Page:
Green Day

Reprise, 1994

REVIEW BY: Benjamin Ray


In light of what Green Day would go on to accomplish, Dookie now seems quaint and a bit immature, the work of three snots who had been turned loose in a big-time recording studio for the first time. But make no mistake: this remains a good modern punk record, and the best moments still rank alongside anything the band has done since.

For many, the concept of punk-pop began with this record, although Green Day didn't really do anything that the Ramones hadn't already done. Dookie is fast, energetic, brash, snotty and fun, but it is also smart.

Granted, that is not an adjective that comes to mind with a title like my_heart_sings_the_harmony_web_ad_alt_250 Dookie and some of the subject matter, but the truth is that Green Day does not pander to its audience or follow punk cliches. That spirit is something the legions of copycat bands have ignored, which is why so much of the punk-pop of the late ‘90s and early 2000s sounded so alike and disposable.

Sure, there are punk workouts like "Burnout," but they are balanced with solid rock songs like "When I Come Around" and "Welcome To Paradise," all of which combine to give the album a propulsive energy. And unlike the self-important, woe-is-me imitators that followed, there's a sense that the band never takes its self-loathing too seriously, evidenced in the lyrics to "Basket Case" and the goofy storyline of "Pulling Teeth."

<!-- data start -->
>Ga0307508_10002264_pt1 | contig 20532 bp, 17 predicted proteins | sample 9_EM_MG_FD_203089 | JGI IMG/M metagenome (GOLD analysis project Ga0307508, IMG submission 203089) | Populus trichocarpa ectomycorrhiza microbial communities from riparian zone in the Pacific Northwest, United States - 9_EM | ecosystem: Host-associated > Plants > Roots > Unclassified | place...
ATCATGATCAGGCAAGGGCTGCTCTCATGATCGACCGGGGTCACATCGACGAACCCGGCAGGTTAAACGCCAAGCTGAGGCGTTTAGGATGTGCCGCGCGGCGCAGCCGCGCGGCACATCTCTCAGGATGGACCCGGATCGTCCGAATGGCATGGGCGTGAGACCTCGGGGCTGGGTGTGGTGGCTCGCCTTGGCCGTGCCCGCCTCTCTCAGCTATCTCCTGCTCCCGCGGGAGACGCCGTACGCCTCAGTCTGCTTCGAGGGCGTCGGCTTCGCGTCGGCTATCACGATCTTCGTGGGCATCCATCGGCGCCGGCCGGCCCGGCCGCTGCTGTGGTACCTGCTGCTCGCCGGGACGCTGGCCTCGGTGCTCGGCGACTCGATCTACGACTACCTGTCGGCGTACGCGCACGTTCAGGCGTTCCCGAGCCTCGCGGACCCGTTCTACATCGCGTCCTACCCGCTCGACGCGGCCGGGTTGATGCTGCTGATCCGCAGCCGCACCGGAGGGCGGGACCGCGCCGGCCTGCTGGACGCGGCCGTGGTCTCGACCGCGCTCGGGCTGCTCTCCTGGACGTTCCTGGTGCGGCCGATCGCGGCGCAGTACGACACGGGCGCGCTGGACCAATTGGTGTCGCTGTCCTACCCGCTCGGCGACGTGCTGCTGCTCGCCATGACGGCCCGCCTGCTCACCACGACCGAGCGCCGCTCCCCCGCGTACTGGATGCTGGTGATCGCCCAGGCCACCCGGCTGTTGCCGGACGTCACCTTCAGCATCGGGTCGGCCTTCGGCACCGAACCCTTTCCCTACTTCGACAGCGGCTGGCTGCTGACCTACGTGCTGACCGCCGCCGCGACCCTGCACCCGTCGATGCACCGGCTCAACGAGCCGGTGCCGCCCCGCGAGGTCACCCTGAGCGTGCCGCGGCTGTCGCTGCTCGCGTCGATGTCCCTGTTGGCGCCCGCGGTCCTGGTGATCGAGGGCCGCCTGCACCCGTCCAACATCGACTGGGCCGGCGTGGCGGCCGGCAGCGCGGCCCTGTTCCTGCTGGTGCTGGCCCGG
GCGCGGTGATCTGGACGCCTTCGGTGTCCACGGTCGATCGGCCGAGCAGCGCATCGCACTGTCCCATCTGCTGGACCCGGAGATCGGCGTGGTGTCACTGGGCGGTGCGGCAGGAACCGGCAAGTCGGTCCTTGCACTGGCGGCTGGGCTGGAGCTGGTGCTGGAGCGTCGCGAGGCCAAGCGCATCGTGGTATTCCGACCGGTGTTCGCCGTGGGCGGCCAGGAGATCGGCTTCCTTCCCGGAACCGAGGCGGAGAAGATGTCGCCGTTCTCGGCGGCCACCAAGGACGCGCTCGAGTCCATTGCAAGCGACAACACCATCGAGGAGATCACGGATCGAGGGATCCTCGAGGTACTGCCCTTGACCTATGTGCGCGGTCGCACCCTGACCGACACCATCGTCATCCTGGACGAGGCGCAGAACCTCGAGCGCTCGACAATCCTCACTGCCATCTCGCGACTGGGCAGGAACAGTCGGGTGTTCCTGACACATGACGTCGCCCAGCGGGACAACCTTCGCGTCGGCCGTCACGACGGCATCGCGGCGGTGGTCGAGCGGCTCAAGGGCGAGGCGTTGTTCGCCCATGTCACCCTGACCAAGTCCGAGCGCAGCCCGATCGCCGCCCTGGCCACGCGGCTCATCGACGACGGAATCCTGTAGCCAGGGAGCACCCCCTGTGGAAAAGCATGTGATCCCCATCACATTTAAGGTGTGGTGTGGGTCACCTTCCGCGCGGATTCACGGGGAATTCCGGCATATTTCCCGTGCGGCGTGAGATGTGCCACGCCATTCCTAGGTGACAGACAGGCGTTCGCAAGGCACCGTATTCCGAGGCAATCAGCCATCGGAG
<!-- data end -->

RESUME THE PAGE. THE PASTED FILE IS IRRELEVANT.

Another aspect of the lack of cliches is the band's instrumental talent; rather than bashing out three or four chords, there are occasional solos, an extended pounding drum and bass solo opens "Longview" (which then turns into a pretty great song) and the bass riff carries most of "She."

The record is far from perfect, of course, as insouciant charm can only get one so far, so skipping "Sassafrass Roots," "Enemius Sleepus" or "Having A Blast" is perfectly acceptable. The closing "F.O.D." is not half bad, though most listeners skipped through it to hear the hilarious hidden track "All By Myself." At least it was funny in middle school – and for '90s kids like me, owning this album was mandatory during those critical 6th grade years – though as an adult some of that charm has worn off.

Even wtihout the prism of personal history, Dookie was nevertheless an important record; it established Green Day as a band, it restarted the punk-pop movement, it was very popular and its best songs remain touchstones of '90s rock. Despite the handful of duff tracks and the adolescent undercurrent running through it, the album's infectious energy, strong songwriting and snotty fun makes it an enjoyable listen.

Rating: B

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